The SE offers maximum comfort, chiefly because you’ll be in the rare position of having an A-Class that comes without low-profile tyres. The 16-inch wheels are the smallest in the range, which helps bring the smoothest ride quality and the cabin suffers from the least amount of road noise as well.

Go for a Sport model on 17-inch wheels and the ride is still more compliant than with the AMG Line alternative, if a little bobbly over rougher tarmac. You might expect a more composed ride in a Mercedes, but the A-Class has always struggled in this area.

The AMG Line's fancier rear suspension does help with composure over bumpier surfaces, however. You might feel the jolts a little more, but the car also deals with them in a slightly less skittish manner - a compromise that more enthusiastic drivers may be happy to make.

Improved all-round refinement

Engine noise is noticeably less than in the previous generation A-Class, especially when it comes to diesel versions. You'll still hear the engine higher-up in the rev range, but there's a marked improvement elsewhere, proving extremely refined for the most part. 

The petrol engines available are coarser than those fitted in rival vehicles and don’t like to be worked hard – which is disappointing for a car that could easily cost you more than £30,000. They're quiet when driven gently but make quite a drone at higher revs.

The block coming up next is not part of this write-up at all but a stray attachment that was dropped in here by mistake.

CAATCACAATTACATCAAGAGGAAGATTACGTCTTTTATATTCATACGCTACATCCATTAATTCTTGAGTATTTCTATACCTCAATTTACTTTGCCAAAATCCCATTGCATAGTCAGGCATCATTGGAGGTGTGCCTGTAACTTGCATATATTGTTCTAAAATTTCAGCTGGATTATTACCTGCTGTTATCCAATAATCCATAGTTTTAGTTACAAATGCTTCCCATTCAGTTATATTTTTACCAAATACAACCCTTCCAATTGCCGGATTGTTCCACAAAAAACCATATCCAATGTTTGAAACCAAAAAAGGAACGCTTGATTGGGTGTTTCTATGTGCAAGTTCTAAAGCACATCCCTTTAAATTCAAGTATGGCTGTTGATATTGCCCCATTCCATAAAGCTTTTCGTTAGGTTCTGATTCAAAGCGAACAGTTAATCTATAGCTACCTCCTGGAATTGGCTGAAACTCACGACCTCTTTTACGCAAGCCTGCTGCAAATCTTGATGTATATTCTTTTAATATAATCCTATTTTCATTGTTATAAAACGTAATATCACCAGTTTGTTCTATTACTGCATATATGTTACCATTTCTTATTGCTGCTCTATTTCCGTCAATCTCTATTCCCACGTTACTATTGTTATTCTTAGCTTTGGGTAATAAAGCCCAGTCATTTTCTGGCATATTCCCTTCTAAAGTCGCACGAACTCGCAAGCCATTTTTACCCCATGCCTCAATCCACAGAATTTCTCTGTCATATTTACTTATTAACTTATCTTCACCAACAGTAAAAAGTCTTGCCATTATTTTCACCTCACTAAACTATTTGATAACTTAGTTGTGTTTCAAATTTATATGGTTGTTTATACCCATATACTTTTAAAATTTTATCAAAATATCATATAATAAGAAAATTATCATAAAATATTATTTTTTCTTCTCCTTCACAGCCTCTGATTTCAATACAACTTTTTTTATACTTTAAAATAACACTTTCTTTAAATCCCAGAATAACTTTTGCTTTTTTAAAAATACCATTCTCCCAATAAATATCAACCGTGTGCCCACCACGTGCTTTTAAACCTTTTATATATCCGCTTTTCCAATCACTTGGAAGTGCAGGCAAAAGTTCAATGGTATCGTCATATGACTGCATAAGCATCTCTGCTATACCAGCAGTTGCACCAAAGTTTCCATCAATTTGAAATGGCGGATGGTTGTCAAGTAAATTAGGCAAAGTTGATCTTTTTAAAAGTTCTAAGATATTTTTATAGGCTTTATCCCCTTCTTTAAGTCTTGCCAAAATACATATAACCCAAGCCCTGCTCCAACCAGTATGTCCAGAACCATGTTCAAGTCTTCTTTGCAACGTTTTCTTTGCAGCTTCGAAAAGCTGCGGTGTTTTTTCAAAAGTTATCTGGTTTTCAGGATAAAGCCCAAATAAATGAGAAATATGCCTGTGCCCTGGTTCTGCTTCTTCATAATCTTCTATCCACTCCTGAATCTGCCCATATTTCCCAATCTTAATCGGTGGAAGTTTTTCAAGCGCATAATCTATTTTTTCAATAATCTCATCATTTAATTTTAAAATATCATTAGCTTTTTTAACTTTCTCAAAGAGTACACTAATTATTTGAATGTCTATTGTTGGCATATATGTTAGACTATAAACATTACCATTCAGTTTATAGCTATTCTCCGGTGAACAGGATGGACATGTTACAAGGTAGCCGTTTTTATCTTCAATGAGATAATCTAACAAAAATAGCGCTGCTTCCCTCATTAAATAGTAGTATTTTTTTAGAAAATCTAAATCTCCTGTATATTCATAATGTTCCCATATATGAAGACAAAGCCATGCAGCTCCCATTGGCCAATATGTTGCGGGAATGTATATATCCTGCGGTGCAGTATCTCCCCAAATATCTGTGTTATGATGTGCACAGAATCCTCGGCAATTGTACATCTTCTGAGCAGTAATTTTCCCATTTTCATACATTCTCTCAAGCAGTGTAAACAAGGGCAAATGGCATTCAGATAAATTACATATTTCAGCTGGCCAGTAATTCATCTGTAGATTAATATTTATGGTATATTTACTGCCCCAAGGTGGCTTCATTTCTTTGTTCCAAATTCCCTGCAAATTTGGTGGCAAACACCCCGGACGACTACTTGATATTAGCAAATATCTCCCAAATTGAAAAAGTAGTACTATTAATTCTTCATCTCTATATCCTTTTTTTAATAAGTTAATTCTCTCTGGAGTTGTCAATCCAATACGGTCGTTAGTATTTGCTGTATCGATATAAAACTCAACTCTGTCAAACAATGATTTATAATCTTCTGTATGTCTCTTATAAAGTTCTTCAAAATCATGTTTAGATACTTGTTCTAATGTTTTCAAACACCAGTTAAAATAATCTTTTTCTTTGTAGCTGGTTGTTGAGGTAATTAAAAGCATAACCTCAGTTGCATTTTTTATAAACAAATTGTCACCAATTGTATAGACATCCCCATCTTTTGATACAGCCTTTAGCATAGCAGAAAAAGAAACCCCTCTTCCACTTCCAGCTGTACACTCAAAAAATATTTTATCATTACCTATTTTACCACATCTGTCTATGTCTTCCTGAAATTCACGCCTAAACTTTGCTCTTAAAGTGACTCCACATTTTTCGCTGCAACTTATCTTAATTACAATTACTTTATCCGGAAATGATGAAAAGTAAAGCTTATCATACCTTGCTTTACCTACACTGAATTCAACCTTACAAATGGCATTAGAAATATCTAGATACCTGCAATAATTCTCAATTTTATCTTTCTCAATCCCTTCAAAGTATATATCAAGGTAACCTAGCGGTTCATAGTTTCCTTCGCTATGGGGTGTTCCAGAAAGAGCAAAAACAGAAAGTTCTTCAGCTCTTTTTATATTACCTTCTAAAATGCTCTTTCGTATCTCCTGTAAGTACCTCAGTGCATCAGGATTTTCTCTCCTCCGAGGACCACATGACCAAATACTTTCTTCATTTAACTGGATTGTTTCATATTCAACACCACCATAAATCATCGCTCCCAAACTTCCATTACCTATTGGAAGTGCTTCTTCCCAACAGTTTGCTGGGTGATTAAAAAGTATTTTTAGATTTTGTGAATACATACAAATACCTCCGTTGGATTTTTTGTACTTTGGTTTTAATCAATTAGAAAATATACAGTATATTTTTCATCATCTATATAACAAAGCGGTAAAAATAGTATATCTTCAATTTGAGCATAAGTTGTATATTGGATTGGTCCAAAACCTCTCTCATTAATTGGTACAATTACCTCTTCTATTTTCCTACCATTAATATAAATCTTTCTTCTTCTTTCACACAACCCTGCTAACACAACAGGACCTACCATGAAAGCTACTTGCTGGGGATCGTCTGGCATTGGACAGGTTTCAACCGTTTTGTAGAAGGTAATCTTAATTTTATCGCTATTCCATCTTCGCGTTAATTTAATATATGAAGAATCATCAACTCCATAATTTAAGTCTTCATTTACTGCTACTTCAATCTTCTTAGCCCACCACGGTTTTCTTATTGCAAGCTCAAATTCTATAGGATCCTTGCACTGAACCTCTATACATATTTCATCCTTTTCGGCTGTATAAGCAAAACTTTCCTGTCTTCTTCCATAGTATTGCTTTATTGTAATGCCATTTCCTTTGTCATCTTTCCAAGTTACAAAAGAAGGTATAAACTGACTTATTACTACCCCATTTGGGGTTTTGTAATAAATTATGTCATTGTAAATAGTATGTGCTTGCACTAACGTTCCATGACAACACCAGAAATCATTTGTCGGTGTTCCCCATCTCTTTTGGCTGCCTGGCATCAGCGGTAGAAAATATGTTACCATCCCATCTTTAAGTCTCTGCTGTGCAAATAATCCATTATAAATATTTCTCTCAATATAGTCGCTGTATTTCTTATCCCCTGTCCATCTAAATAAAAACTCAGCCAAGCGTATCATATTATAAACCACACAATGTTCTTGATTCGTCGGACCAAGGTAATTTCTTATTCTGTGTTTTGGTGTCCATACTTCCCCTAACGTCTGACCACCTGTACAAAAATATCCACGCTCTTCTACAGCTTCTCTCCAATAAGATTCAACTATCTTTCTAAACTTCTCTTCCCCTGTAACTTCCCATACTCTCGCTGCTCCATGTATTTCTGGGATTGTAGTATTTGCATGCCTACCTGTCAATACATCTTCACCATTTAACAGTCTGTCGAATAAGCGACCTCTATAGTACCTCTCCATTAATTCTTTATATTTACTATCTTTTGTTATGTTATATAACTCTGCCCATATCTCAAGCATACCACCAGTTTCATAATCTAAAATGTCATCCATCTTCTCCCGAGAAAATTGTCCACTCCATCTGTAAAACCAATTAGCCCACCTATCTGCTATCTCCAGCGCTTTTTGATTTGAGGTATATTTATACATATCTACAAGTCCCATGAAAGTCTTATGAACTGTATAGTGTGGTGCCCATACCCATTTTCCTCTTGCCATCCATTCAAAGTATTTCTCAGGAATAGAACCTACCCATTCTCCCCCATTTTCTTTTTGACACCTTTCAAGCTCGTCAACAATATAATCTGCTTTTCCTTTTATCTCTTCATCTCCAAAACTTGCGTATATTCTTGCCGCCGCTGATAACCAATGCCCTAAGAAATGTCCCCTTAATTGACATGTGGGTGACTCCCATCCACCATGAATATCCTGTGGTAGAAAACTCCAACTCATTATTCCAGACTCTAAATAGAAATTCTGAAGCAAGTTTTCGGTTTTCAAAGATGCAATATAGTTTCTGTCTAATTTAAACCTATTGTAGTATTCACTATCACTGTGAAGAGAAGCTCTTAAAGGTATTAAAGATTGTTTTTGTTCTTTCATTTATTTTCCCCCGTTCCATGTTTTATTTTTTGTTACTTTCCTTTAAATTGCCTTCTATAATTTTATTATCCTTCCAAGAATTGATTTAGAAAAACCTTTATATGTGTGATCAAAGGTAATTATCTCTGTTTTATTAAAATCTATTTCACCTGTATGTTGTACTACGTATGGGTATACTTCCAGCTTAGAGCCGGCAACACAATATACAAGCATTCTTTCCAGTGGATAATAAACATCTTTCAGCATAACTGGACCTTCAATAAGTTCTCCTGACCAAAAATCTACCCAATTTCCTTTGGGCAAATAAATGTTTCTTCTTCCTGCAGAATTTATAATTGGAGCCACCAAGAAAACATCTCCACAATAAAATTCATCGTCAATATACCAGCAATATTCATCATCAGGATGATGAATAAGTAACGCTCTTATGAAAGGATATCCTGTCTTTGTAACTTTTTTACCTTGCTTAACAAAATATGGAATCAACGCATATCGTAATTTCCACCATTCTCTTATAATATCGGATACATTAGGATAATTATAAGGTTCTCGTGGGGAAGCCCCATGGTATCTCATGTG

Wind noise from around the rear windows was surprisingly present, too, though this is partly because there is very little noise from around the windscreen at speed. Passengers should be able to have a relatively hushed conversation, nonetheless.

Seat comfort

The seats in the A-Class look very impressive, but we've found them not as comfortable as those fitted in rivals - particularly the Audi A3 - when driving long distances. This is more of a problem for those in the front than the back, though.

Particularly tall drivers may struggle to get comfortable behind the steering wheel, thanks to a seat base that sits fairly high, even on its lowest setting. The BMW 1 Series offers greater adjustability in this regard.

Heated and ventilated seats are available as options on the A-Class.

A 35 compromises on comfort

Those hoping the Mercedes-AMG A 35 hot hatch will be as easy to live as a Volkswagen Golf R will be disappointed. The ride on this high-performance model thumps over bumps and jolts in and out of potholes in such a way that it’ll make some passengers wince.

The level of refinement leaves much to be desired too, with so much road noise making its way into the cabin the stereo can barely drown it out on motorways. If you have the panoramic roof, you’ll need to close the blind to help quieten things down a little.